Less than a year ago, the White House and Secretary of Education Arne Duncan announced the launch of "Digital Promise," a new national effort to accelerate innovation in education with technology. In that year, Digital Promise launched the League of Innovative Schools, a partnership of 26 school districts in 18 states that collectively serve roughly 2.5 million students.
Yesterday, The Office of Science and Technology Policy joined superintendents from across the country in Digital Promise’s first Innovation Workshop, held in Washington D.C. One of the topics discussed was “smart demand” – the use of the purchasing power of school districts to improve learning outcomes for students. The League of Innovative Schools can:
Foster game-changing innovations by promising to buy them. Using what’s called an “Advance Market Commitment,” five countries and the Gates Foundation agreed to purchase large quantities of a vaccine that hadn’t been developed yet – a vaccine to immunize kids in developing countries against diseases such as pneumonia and meningitis. The private sector responded, and today that vaccine could help save the lives of 7 million children by 2030. Similarly, the school districts participating in the League could, for example, commit to purchase educational software that enabled a student who was two grade levels behind in reading or math to catch up during the summer.
Challenge America’s entrepreneurs to build the tools educators need to help every student succeed. Prize competitions have been used to drive breakthroughs in areas such as self-driving cars and commercial spaceflight. The League is exploring the use of prizes as a way of challenging entrepreneurs and others to build the tools districts need to meet their educational goals, from leveling the playing field for students with learning disabilities to making sure a district is preparing its students to meet the Common Core Standards.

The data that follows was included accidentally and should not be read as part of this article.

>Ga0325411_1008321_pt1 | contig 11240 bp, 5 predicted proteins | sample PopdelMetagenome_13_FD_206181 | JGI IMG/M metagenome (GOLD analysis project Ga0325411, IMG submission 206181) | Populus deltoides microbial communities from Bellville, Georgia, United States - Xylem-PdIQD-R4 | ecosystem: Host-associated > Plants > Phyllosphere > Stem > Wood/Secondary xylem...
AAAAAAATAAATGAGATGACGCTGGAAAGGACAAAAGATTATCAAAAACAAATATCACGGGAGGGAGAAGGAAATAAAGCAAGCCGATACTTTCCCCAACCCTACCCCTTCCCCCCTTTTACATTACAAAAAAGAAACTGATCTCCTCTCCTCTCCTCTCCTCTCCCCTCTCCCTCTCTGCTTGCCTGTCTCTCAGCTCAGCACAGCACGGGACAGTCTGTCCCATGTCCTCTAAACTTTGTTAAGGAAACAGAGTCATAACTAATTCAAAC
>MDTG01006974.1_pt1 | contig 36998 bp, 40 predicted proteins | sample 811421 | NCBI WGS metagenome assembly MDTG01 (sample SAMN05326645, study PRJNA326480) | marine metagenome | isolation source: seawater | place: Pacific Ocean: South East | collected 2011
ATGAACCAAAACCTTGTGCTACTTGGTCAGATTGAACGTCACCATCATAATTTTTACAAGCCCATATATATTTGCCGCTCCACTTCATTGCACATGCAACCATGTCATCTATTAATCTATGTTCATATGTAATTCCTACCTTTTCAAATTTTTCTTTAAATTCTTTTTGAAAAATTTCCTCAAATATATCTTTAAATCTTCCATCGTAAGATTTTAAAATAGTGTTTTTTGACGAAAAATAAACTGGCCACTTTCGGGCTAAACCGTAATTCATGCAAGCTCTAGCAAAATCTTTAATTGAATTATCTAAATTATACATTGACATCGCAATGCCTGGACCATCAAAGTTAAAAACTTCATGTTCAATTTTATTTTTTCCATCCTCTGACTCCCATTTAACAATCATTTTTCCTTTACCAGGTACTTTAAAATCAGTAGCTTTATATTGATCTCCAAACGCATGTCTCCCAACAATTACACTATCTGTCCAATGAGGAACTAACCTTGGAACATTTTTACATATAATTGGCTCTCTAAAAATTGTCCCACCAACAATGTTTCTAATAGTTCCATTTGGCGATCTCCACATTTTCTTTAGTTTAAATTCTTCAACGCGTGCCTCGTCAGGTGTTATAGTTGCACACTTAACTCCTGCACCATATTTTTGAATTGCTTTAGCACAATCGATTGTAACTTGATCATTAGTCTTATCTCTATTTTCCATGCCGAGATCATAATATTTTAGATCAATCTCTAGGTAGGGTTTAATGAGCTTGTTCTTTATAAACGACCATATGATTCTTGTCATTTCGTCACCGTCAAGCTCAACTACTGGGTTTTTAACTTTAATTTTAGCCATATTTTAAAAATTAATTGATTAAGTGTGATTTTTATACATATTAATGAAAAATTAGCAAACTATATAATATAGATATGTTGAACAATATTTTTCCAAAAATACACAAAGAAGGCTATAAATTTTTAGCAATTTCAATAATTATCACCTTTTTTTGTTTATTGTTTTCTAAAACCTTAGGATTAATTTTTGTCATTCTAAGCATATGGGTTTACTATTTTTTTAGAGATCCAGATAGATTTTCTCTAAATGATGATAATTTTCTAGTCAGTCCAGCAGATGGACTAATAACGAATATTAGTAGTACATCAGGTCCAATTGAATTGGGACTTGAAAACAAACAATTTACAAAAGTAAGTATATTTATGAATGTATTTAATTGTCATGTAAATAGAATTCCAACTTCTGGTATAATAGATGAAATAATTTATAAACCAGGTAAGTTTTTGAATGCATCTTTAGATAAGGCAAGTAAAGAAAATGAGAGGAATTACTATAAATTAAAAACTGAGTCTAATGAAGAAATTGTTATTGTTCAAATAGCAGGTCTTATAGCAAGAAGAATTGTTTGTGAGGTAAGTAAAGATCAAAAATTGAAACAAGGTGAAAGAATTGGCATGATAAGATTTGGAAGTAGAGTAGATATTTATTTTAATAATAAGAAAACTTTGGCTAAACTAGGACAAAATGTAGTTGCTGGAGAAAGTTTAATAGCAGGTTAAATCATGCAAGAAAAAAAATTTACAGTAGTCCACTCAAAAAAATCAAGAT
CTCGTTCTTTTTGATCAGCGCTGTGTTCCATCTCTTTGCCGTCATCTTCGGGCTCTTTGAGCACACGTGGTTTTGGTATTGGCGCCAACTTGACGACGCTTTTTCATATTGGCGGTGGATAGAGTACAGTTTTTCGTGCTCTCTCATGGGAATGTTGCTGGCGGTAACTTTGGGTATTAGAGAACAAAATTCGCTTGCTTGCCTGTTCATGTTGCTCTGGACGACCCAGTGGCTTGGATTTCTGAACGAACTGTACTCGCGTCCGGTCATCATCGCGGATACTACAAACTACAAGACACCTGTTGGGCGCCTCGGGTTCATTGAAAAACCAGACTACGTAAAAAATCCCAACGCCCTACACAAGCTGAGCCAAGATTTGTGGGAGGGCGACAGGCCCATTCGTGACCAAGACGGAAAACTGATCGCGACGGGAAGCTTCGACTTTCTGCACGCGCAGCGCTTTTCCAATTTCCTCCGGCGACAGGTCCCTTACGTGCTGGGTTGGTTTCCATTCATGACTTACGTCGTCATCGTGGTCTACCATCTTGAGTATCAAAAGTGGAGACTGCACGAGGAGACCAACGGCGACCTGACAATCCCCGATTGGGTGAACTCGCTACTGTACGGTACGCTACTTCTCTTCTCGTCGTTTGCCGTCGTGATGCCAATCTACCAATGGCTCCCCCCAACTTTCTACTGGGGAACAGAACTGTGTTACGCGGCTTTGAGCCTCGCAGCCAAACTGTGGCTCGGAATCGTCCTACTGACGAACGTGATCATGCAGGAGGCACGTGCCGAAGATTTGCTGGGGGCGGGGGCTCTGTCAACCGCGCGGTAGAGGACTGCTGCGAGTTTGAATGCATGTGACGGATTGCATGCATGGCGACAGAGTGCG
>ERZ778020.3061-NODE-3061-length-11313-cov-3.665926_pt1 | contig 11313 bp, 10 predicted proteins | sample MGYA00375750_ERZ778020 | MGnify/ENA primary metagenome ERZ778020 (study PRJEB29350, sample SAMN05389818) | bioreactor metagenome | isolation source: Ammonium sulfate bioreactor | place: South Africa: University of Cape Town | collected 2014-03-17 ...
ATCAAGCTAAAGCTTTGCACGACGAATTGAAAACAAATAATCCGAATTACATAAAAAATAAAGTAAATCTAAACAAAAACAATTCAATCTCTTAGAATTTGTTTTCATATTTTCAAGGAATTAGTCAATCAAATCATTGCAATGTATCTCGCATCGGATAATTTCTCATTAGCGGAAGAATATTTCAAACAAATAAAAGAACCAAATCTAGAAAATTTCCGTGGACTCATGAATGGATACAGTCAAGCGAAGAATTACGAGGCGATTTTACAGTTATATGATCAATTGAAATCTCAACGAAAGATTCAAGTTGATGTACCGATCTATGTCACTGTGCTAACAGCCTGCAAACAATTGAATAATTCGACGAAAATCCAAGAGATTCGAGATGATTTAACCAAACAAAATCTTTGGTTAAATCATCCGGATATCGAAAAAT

In addition, Digital Promise gave an update on the exciting work they have already started within the League, including:
Demonstration Projects. As one of Digital Promise’s initial demonstration projects, Piedmont City School District (PCSD) in Piedmont, AL is tackling summer learning loss with a Summer Virtual Academy that’s being evaluated by the University of Chicago’s Urban Education Lab. In response to a challenge from Digital Promise, Meridian Joint School District #2 (Idaho’s second largest district) is working to redesign classrooms across the district to create a model of 21st Century learning that can be evaluated. And Utica Community Schools (Michigan’s second largest district) is working with an entrepreneur to develop a pilot that blends online and traditional instruction in kindergarten.
Superintendent-Driven Innovation Working Groups. Digital Promise established working groups of leading superintendents that are tackling procurement reform, the development of a common educator-driven research agenda, and the creation of a cloud-based platform that will allow school districts to select, evaluate, and scale up STEM tools that work.
Digital Promise has made significant progress since it was launched in the fall of 2011. It recruited a Senior Fellow for Open Education, helped design a $2.5 million partnership between the federal government and a League member district, York County Public Schools, in Yorktown, Virginia, already raised more than one dollar in private funding for every dollar of federal investment, and is poised to launch additional initiatives in the months ahead.
Tom Kalil is Deputy Director for Policy at OSTP, and Kumar Garg is Senior Advisor to the Deputy Director at OSTP